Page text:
Mercury removal: a physicochemical study of metal interaction with natural materials

Authors

  • Leticia Carro,

    1. Departamento de Química Física e Ingeniería Química I, Universidad de A Coruña, c/Alejandro de la Sota 1 15008 A Coruña, Spain
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  • Roberto Herrero,

    1. Departamento de Química Física e Ingeniería Química I, Universidad de A Coruña, c/Alejandro de la Sota 1 15008 A Coruña, Spain
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  • José L. Barriada,

    Corresponding author
    1. Departamento de Química Física e Ingeniería Química I, Universidad de A Coruña, c/Alejandro de la Sota 1 15008 A Coruña, Spain
    • Departamento de Química Física e Ingeniería Química I, Universidad de A Coruña, c/Alejandro de la Sota 1 15008 A Coruña, Spain.
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  • Manuel E. Sastre de Vicente

    1. Departamento de Química Física e Ingeniería Química I, Universidad de A Coruña, c/Alejandro de la Sota 1 15008 A Coruña, Spain
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Abstract

BACKGROUND: Mercury is considered one of the most harmful heavy metals to the environment and human health, so recently remediation processes have been developed to eliminate this metal from wastewaters. Metal retention by natural polymers is a good alternative technique to remove heavy metals from solution.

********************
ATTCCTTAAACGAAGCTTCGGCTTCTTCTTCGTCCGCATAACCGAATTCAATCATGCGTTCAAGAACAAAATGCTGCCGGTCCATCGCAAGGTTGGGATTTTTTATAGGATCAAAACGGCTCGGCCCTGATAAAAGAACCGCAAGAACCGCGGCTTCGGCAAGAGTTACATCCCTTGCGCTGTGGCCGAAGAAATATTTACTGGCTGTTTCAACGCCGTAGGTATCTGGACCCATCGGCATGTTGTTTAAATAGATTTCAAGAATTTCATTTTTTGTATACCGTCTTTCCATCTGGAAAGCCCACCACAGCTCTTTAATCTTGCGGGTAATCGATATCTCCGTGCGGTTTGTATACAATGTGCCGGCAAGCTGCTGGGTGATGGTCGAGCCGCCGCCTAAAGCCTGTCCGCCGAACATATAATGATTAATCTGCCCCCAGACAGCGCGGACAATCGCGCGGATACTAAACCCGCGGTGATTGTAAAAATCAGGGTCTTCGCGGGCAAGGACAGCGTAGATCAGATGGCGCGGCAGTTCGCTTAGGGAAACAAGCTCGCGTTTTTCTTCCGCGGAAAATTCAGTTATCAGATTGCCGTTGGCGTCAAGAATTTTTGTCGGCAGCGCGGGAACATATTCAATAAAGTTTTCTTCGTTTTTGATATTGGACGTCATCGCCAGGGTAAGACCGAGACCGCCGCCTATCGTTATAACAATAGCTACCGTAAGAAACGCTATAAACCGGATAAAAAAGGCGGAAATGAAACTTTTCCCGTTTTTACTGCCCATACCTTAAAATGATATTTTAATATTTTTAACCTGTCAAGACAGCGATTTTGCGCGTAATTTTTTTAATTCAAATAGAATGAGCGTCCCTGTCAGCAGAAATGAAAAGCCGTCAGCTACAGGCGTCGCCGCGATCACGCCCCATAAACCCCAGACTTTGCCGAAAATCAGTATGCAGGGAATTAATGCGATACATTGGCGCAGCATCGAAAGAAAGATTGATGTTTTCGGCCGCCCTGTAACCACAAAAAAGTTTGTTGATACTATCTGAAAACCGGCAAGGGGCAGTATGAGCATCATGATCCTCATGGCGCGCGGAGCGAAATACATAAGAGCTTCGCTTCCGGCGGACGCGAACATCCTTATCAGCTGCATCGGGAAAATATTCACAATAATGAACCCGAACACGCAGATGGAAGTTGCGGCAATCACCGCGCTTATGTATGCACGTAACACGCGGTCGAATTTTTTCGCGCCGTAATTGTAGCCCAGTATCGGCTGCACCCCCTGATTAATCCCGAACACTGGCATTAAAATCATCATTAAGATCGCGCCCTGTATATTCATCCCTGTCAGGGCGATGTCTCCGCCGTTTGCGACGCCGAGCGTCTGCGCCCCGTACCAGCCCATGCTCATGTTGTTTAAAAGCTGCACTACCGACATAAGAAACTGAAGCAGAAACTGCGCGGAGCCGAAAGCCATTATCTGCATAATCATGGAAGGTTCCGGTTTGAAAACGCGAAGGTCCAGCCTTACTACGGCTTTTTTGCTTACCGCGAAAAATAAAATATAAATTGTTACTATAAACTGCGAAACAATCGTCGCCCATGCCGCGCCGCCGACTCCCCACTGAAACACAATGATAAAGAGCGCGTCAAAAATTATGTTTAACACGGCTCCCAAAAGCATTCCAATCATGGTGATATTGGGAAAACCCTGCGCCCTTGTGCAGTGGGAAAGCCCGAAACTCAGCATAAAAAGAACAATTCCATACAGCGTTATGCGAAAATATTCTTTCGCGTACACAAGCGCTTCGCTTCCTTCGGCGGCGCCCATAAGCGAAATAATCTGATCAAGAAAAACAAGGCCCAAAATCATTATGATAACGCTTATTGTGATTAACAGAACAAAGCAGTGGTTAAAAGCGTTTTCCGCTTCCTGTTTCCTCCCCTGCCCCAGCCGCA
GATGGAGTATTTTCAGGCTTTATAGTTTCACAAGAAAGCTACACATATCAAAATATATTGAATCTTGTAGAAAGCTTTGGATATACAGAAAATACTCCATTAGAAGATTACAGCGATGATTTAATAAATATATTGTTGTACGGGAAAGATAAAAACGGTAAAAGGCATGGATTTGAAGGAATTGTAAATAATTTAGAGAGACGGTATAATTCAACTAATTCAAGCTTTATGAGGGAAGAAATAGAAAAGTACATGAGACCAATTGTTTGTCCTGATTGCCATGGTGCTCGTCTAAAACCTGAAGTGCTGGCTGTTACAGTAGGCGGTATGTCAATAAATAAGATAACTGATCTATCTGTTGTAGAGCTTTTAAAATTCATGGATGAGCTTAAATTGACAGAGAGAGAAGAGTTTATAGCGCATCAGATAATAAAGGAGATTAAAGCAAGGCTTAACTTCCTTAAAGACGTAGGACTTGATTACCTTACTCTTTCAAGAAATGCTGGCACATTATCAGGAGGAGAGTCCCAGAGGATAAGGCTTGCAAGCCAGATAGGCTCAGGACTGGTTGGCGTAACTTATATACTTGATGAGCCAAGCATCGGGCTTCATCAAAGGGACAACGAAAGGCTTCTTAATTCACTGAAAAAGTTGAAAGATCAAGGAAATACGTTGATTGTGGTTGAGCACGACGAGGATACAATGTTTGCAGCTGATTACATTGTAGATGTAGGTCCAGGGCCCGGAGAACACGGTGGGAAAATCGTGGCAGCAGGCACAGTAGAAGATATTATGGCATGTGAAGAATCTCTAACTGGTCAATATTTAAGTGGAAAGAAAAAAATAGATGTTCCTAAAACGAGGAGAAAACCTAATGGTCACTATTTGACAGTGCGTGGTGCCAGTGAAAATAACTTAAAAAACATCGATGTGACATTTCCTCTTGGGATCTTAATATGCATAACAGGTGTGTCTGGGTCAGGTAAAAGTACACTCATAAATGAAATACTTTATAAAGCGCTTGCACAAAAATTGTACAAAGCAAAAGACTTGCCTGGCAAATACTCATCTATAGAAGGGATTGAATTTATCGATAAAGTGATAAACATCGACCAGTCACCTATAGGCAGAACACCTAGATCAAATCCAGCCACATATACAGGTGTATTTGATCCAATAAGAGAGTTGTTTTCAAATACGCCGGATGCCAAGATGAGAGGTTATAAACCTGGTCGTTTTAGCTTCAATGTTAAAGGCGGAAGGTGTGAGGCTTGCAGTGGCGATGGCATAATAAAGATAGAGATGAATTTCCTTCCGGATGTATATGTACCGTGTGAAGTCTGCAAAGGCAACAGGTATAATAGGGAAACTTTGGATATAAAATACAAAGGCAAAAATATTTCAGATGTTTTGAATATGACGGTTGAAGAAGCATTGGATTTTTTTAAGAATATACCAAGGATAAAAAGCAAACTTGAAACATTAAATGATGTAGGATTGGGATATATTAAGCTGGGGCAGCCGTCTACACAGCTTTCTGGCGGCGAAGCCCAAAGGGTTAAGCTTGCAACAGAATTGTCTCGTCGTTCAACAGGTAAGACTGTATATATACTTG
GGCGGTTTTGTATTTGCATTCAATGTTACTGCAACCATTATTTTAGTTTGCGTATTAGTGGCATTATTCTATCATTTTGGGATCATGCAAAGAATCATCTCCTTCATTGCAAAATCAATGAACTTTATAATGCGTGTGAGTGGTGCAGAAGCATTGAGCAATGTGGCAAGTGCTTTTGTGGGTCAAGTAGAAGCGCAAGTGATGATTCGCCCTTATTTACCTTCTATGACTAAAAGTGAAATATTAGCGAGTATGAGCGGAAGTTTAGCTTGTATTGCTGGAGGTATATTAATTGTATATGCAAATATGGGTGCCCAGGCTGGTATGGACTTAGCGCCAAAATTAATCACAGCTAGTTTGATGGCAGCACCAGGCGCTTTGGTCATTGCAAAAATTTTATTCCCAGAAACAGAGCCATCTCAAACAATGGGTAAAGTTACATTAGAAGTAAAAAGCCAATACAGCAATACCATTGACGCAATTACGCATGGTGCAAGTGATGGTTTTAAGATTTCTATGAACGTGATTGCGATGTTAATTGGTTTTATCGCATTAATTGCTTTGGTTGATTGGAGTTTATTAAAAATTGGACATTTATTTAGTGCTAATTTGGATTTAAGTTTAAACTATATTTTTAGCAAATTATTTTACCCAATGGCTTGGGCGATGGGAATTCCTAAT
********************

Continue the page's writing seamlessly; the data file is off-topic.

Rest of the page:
RESULTS: A screening of 25 potential mercury sorbents was carried out at three different pH values in order to find appropriate biomass to remove this metal from polluted waters. High sorption capacities were found for many of the materials studied. Four of these materials were selected for further detailed study. Kinetic studies showed short times to reach equilibrium. For S. muticum, sorption isotherms were obtained at several temperatures and a sorption enthalpy value was obtained. Desorption experiments were performed to determine the possibility for recycling of this brown alga.

CONCLUSIONS: Different materials have been found to be potentially good adsorbents of mercury. A detailed study showed that S. muticum is an excellent material with a mercury uptake about 200 mg g−1. This brown alga has a fast kinetic process (80% of metal is removed from solution in 30 min), and very high metal uptake over a wide pH range, up to 92% elimination for pH values above 3–4. Copyright © 2009 Society of Chemical Industry

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